Kaleb and Andre Wesson's reunion tops Ohio State summer league action

Adam Jardy
The Columbus Dispatch
Brothers and former Ohio State teammates Kaleb (left) and Andre Wesson smile after playing in the Kingdom Summer League at Ohio Dominican University on July 17, 2022.

When he grabbed the defensive rebound, Kaleb Wesson hardly had to look upcourt to know what to do with the ball. Taking a quick dribble and facing his team’s basket, Wesson launched a pass more than halfway up the court to a streaking teammate.

It fell right into the hands of his older brother, Andre, who got in behind the defense, collected the pass and easily laid it in for an early bucket. For a moment, the brothers were teammates again, hearkening back to their days first at Westerville South and then Ohio State.

Sunday afternoon, the Wessons were reunited on team Flee Kicks in the Kingdom Summer League at Ohio Dominican University. After Andre wrapped up his first professional season that saw him play in Finland and Kaleb spent time first in Israel and then Puerto Rico, it was a day worth celebrating for the Wesson family.

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“I had a lot of fun today,” Kaleb said. “I haven’t had this much fun playing basketball in a while. You want to win, but it’s really about coming out here, everybody enjoying themselves and working on your game.”

Flee Kicks didn’t win, but as the younger Wesson brother pointed out, it was hardly the biggest takeaway of the day. After leaving Ohio State following his junior year, Kaleb Wesson has continued to show the fruits of the work that went into significantly changing his body while playing for the Buckeyes. Once a traditional center who made his way primarily on the low block, he shed nearly 40 pounds entering his junior season and emerged as the team’s top 3-point threat.

That season, he finished fourth in the Big Ten after hitting 42.5% of his attempts from deep. It was a body of work that changed the trajectory of his career.

“I give credit to coach (Chris) Holtmann, making me shoot 3s a lot more during college,” he said. “I thought I was an inside player. I thought my money would be made in the paint. That’s where I get my bread and butter, but come to find out my pro career, teams value my shooting a lot more then they do my inside game. That’s just where the game has gone now. I give (Holtmann) a lot of credit.”

As a result, Kaleb said he has been used as a stretch-4 or stretch-5 during his professional career.

“That’s my role lately,” he said. “They know I can shoot the ball real well and they know I can make good decisions. The ball is put in my hands a lot, actually, when I go overseas.”

The game marked the first time Andre and Kaleb said they’d gotten to play organized basketball together since the 2019-20 season at Ohio State. Andre spent last season playing in Finland.

“It was super fun (to play with Kaleb),” he said. “To get to do it again is special. Hopefully we continue to get to do it.”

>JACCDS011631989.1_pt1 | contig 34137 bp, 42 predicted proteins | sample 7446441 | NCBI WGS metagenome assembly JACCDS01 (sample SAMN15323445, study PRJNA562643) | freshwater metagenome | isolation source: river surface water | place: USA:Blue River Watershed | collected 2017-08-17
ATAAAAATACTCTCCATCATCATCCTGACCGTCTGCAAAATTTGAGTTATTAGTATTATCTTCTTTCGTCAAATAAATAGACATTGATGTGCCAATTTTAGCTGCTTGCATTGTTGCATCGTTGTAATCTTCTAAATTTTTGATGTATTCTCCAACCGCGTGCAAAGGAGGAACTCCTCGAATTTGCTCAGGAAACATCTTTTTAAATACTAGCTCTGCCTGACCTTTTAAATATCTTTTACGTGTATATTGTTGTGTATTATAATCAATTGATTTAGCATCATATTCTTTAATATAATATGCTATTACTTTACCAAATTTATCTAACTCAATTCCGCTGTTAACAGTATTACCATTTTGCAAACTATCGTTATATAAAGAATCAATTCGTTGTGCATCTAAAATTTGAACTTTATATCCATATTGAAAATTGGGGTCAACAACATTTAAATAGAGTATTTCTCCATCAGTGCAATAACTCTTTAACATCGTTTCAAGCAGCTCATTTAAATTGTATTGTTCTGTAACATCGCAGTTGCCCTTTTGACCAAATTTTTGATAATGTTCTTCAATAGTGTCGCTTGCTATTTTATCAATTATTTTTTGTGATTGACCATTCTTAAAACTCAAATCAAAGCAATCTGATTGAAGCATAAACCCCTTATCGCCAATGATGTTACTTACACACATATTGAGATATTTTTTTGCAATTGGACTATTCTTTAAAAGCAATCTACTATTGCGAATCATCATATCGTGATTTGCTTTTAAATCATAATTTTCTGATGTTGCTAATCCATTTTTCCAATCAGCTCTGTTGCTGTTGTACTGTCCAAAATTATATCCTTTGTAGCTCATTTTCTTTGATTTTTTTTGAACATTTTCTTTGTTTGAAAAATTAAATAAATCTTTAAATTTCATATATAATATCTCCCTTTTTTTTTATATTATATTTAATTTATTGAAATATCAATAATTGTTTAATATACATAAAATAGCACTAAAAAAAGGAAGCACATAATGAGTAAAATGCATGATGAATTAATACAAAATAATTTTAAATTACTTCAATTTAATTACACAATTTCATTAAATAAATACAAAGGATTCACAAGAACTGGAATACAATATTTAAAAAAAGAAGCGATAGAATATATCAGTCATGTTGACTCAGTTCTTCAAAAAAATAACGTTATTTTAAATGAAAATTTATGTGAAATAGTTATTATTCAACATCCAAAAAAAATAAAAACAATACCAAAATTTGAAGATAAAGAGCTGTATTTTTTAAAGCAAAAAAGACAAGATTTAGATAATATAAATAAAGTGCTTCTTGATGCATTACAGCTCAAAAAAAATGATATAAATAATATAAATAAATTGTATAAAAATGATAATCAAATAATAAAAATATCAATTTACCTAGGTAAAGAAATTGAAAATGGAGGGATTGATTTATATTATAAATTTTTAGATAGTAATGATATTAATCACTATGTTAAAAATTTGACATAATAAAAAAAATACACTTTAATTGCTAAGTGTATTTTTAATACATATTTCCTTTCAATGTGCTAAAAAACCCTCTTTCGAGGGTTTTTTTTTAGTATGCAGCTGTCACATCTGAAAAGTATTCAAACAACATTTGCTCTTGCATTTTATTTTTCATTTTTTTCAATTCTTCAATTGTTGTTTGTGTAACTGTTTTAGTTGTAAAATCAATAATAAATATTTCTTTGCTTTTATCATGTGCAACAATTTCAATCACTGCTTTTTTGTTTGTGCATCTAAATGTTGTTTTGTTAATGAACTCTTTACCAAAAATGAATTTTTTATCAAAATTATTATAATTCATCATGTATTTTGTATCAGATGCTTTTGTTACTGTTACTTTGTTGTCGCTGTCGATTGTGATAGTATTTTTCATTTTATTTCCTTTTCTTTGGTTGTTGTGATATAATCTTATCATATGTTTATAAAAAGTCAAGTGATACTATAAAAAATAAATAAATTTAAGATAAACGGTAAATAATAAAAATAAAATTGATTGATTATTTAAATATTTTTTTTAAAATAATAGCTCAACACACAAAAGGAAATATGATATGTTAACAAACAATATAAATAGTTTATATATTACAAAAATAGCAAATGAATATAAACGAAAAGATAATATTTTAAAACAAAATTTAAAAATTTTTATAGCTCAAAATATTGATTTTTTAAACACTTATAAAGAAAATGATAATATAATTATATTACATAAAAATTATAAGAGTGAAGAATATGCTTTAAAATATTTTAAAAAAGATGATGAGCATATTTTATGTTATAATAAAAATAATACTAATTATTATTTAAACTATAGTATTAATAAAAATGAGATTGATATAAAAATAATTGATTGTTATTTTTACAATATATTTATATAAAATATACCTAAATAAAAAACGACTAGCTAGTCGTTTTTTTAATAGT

Kaleb finished with 22 points and 15 rebounds and was 8 for 15 from the floor (and 2 for 6 from 3-point range) in his league debut this summer. Andre added 12 points and eight rebounds but was just 1 for 8 from deep.

It felt like old times even if Kaleb’s physique bears little resemblance to the person he once was.

“I look at pictures of my junior year in high school like, ‘Who is that guy? What even happened? What (did) that journey look like?’ ” he said. “I just thank my parents. They helped me a lot during that time, keeping things in the house I could eat.”

With experience in three countries, Kaleb said he’s exploring all options this summer for the upcoming season.

“I’m definitely still trying to go overseas and explore my options, even in the NBA if there’s a roster spot or G League spot open up,” he said. “I’m open to all that.”

Jared Sullinger teams with Evan Ravenel, puts on show for family

As a former first-round NBA draft pick and a two-time first-team All-American, Jared Sullinger has the capacity to dominate just about every Kingdom Summer League game in which he participates.

Sunday was one of those games. Sullinger finished with 35 points in front of a sizeable personal crowd, and the former Buckeye said felt it coming.

“I just fit in where I need to be,” he said. “Today, I kind of knew I was gonna have a performance like that because I have my whole family over there. It was an emotional experience having them watch me play, since it’s been about 5-6 years since they last did that. Then having my kids here, I kind of had a feeling I was gonna do that.

“As a kid, I kind of took it for granted. Now, going overseas, playing in China, you take stuff like this and hold onto it.”

Sullinger steadily increased his production as the game progressed, and he provided plenty of highlights along the way. He closed the first half with a 3-pointer from the left corner at the buzzer, swished a pair of tightly contested 3s during the second half and converted a fadeaway, baseline jumper while being fouled.

None of those were Sullinger’s favorite moments of the game, however.

“My favorite shots is always when I use my left hand, because everyone says I don’t have a left hand and then when I use it, it looks normal,” he said. “It looks silky smooth. I just love doing that.”

In all, Sullinger had roughly 20 family members in attendance. Included in that total was fellow former Ohio State big man Evan Ravenel, who suited up for the first time this season and scored six points.

“If there’s anyone I know how to play with, it’s Sully,” Ravenel said. “When we go overseas we don’t get these opportunities. Even in Columbus, I really don’t like playing on his team because you don’t get to match up with anybody who’s as good, but it’s fun because we know how to play off of each other.”

That included a late lob that could’ve helped seal what would be a 91-89 win for their team. Instead, Ravenel came up a little short in his dunk attempt off a Sullinger pass.

“One good thing about Sully: he might bring it up randomly if we’re playing cards one night but the good thing is the next time we play and I point for it, he’ll throw it again,” Ravenel said.